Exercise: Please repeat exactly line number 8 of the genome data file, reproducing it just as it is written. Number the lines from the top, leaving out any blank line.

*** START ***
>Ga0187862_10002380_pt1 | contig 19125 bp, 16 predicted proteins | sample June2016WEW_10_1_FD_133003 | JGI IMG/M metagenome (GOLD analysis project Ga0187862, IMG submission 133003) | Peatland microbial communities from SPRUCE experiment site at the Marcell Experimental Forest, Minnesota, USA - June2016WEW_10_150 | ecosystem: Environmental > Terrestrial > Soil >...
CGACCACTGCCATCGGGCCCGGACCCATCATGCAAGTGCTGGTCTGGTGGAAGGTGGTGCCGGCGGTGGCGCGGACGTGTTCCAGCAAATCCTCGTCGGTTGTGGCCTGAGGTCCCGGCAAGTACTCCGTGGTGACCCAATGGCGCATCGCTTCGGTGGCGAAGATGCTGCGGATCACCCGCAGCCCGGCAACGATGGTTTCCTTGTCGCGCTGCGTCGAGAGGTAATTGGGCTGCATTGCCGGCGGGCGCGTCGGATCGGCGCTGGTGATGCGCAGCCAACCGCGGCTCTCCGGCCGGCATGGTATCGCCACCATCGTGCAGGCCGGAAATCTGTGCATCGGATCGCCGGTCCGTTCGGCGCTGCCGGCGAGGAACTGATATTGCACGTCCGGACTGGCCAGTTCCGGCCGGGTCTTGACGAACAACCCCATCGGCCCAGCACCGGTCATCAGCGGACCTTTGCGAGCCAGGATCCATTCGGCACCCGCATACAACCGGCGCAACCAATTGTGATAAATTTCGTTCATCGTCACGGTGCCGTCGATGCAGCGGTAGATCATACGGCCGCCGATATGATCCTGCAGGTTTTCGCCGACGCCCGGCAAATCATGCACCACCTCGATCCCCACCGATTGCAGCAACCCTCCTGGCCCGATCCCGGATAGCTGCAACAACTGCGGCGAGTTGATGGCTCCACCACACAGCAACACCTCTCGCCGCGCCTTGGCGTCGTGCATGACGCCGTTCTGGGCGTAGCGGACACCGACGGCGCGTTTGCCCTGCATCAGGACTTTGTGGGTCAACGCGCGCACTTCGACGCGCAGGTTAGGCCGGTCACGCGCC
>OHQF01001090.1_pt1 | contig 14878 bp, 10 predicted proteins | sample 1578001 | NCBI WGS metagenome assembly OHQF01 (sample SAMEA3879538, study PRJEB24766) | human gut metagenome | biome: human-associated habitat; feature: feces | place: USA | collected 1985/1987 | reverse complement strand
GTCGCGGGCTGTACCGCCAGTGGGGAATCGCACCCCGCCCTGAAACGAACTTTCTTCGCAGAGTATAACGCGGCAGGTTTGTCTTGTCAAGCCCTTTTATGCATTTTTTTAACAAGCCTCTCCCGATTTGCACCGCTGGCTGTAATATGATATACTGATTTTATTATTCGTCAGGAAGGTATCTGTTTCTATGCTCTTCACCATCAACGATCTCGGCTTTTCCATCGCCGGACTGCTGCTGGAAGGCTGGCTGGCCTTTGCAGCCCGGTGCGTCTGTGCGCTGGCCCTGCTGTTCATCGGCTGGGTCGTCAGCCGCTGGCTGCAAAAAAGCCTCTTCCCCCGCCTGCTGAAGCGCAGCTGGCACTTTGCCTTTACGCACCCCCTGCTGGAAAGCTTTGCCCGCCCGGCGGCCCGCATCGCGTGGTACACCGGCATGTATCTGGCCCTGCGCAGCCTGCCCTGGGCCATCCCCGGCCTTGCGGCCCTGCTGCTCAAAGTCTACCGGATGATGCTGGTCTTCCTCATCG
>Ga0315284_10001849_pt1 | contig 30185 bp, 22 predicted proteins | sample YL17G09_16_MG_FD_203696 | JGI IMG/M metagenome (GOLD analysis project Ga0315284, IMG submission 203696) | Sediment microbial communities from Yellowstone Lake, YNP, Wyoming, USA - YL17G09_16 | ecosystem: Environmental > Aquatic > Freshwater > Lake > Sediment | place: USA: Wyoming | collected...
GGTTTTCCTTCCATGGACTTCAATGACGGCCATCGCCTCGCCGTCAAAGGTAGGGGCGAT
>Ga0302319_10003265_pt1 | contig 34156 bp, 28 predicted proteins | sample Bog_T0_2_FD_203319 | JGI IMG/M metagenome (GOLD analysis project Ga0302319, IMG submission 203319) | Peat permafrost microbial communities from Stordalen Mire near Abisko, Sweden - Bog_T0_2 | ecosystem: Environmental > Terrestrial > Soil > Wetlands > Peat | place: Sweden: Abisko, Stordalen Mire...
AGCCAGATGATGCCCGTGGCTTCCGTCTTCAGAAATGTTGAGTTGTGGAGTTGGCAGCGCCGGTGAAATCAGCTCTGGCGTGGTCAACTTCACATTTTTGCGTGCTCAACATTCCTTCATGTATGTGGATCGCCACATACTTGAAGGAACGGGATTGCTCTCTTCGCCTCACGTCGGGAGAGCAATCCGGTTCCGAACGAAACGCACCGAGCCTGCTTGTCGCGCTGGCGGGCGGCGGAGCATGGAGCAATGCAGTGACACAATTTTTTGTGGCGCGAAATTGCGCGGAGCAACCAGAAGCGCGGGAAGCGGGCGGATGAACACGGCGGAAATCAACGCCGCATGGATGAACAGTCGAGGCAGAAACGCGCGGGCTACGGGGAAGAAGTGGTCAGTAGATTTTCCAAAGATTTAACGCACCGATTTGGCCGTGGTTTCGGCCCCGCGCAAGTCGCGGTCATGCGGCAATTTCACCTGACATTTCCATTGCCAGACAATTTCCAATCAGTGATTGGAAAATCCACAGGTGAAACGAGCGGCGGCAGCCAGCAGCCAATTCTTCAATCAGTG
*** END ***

AGCCAGATGATGCCCGTGGCTTCCGTCTTCAGAAATGTTGAGTTGTGGAGTTGGCAGCGCCGGTGAAATCAGCTCTGGCGTGGTCAACTTCACATTTTTGCGTGCTCAACATTCCTTCATGTATGTGGATCGCCACATACTTGAAGGAACGGGATTGCTCTCTTCGCCTCACGTCGGGAGAGCAATCCGGTTCCGAACGAAACGCACCGAGCCTGCTTGTCGCGCTGGCGGGCGGCGGAGCATGGAGCAATGCAGTGACACAATTTTTTGTGGCGCGAAATTGCGCGGAGCAACCAGAAGCGCGGGAAGCGGGCGGATGAACACGGCGGAAATCAACGCCGCATGGATGAACAGTCGAGGCAGAAACGCGCGGGCTACGGGGAAGAAGTGGTCAGTAGATTTTCCAAAGATTTAACGCACCGATTTGGCCGTGGTTTCGGCCCCGCGCAAGTCGCGGTCATGCGGCAATTTCACCTGACATTTCCATTGCCAGACAATTTCCAATCAGTGATTGGAAAATCCACAGGTGAAACGAGCGGCGGCAGCCAGCAGCCAATTCTTCAATCAGTG